Hello friends and family back home!
October marks the 9th month that I’ve been in Colombia. In 65 days, I will be in Atlanta with my family and I will get to see some of my closest friends. What’s even better is that one of them is coming back to Colombia with me! I absolutely cannot wait to see everyone.
I can’t believe October is almost halfway over. This month has really shown me what taking a good break can do for a PCV. I was feeling agitated, restless, and just frazzled in general at the beginning of this month. I was taking everything all of my Colombian students and counterparts said too personally, which is always my first sign that I need to recharge. I took some time off, did some serious yoga and journaling, and really thought about my priorities here. Now, I feel calmer and more rooted in what I’d like to accomplish here. I’m ready to face the challenges I’m up against in my small site and make every day a little brighter for someone else.
I think part of the reason I get so wound up here is that I am and always have been so hard on myself. I want to positively impact my Colombian community but I sometimes forget that I’m only one person. I need to remember that I don’t have to be a superhero here. I get so wrapped up in my thoughts about doing a good job that I become absent even when surrounded by others. I can make change just by caring and being kind. Because sometimes that’s all another person really needs. And I do that by showing my kids that I’m here for them, and being a listening ear to my adult students when they feel frustrated about learning English. Being a big sister to Milena is also something I take very seriously, as well as being a support system for my host mom who is a mother figure to so many people that I’ve lost count.
As class starts up again tomorrow, I’m excited to see my kids again and my Colombian teachers that I work with. I’m putting aside the relentless thought that I have to build a library, put WiFi in my town, and do all of the other seemingly impossible tasks I’ve imagined for myself. Instead, I’m choosing to focus on making my community classes as fun as possible and not take anything too seriously. The Colombians that I’ve come to know and be friends with don’t expect perfection from me, I’m the only one who does that. Colombians just want to get to know you and spend time with you, and that’s not asking much. Most of the time, it’s sharing food together and asking them questions about their family. Or looking at a magazine together or watching a movie. Walking along the river and watching the fisherman pull up their nets while the sun sets is as simple as it gets, but it means the world to them.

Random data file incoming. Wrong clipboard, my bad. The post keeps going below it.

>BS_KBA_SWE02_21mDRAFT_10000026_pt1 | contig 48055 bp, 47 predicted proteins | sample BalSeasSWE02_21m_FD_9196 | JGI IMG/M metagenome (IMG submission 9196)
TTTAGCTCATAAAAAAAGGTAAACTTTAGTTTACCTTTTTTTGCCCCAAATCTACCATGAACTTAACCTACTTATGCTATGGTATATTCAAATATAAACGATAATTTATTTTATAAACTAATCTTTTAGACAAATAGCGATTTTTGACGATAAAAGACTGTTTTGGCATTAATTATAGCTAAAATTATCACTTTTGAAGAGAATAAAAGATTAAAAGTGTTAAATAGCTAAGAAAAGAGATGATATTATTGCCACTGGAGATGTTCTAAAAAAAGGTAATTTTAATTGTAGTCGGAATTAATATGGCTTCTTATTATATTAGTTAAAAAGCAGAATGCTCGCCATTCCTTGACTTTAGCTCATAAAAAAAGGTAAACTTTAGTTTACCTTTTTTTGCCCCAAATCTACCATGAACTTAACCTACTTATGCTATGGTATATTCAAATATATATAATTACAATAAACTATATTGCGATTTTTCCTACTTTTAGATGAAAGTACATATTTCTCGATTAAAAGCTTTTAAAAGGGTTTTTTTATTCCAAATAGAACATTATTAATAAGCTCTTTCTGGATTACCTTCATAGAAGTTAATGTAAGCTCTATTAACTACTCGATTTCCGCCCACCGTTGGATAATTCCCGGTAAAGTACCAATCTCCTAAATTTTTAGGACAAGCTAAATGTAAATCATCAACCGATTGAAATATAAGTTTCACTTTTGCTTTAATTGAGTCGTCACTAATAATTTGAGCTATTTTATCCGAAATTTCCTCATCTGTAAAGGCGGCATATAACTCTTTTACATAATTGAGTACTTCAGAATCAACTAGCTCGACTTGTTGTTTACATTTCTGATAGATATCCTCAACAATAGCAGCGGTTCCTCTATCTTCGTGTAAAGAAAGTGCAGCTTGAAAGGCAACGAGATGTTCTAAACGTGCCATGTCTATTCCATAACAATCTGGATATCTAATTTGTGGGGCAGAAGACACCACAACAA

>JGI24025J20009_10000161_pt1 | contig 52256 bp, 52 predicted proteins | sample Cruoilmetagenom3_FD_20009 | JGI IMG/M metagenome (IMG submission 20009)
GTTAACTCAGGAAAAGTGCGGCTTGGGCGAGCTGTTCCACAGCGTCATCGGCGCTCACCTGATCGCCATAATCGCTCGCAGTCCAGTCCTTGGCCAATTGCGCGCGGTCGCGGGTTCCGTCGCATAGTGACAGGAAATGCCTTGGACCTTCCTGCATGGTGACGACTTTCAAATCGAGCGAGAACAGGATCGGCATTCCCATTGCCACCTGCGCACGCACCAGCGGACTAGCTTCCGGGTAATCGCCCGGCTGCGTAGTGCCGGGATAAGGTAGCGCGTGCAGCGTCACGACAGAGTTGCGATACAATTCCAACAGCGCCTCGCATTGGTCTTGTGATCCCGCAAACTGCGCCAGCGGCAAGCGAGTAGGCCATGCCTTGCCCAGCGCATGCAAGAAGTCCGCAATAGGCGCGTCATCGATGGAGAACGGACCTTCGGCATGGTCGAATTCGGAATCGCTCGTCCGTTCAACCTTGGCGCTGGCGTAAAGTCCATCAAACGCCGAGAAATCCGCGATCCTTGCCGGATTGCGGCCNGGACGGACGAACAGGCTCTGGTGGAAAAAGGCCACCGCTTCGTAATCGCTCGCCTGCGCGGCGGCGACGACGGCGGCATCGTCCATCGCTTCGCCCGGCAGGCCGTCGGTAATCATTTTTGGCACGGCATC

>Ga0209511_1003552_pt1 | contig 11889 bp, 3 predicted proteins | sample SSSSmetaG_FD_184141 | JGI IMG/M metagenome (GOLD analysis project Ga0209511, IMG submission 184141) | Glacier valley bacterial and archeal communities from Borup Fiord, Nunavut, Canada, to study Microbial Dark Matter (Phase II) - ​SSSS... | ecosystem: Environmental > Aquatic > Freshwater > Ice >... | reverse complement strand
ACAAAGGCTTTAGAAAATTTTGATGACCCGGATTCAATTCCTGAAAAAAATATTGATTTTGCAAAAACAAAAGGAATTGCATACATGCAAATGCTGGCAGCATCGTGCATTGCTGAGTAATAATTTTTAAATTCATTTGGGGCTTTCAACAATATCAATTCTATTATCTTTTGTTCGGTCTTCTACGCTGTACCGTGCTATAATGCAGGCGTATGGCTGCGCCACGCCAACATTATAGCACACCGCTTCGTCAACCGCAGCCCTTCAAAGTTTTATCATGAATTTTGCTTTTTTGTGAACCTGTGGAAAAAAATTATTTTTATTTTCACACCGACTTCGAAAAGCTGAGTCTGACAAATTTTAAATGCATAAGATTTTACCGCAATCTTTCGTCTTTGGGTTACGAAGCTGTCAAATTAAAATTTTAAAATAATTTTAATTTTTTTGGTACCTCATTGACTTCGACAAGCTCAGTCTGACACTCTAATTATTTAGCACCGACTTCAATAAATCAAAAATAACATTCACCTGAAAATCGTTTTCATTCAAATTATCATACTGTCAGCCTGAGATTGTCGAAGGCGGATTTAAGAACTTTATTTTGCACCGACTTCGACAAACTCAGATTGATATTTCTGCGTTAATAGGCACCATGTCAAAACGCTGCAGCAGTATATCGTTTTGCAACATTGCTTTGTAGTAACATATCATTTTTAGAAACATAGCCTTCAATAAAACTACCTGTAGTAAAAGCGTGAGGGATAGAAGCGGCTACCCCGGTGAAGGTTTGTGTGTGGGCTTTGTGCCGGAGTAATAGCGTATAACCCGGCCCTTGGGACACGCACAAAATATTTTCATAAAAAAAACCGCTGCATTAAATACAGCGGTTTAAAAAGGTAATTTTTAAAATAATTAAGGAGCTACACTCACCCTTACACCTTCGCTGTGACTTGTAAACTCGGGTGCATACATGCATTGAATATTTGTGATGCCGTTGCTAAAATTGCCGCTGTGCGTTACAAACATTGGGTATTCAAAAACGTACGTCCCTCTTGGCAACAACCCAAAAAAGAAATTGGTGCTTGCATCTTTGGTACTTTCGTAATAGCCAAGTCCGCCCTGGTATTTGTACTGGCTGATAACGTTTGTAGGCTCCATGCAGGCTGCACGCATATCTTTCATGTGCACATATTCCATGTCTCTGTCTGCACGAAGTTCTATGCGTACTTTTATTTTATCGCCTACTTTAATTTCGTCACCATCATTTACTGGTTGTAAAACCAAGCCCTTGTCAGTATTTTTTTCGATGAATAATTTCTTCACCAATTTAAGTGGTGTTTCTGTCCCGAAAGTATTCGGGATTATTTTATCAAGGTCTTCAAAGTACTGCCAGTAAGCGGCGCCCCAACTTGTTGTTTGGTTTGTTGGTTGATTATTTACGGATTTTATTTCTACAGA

I don’t have to do it all. I can be a great volunteer just by being myself and being the kind of person that my students need. I can always being a positive presence in their lives, even when I’m feeling worn down and tired. I need to remember to fill my own cup up first before I can try to fill up others. And that’s not selfish, that’s self care. Which is another thing I’ve really come to learn here as well. I can’t compare myself to others especially when I’m miles from home and everything that I know.
Basically, all this rambling just means that October has really taught me a lot of important things in a short amount of time. I can be a good influence in my student’s lives and also take time for myself. I can put myself first so that I can effectively be there for others. I’m hoping to carry these things I keep learning and re-learning about myself with me after my service is over, especially during my really hard moments. I think I just chose to ignore a lot of my feelings before because they were difficult and I didn’t want to acknowledge them, or acknowledge that I’ve been wrong before and made mistakes. Now I’m going over my mistake when I make one here, like if I snap at someone or start to beat myself up about something. I take a step back and figure out why I’m feeling the way I do, and I figure out what to do about it.
Colombia is teaching me so much about myself and other people. How to survive extreme heat when there’s no electricity, what to do when ants invade your food, and how to learn how to love who I am all over again. It’s also teaching me that I’m wrong sometimes, that I can be a jerk who needs to go and have a time out in my room to re-evaluate my grumpiness.
Which usually involves some form of chocolate, Harry Potter, and yoga. In that order. And then I’m ready to be a normal person again.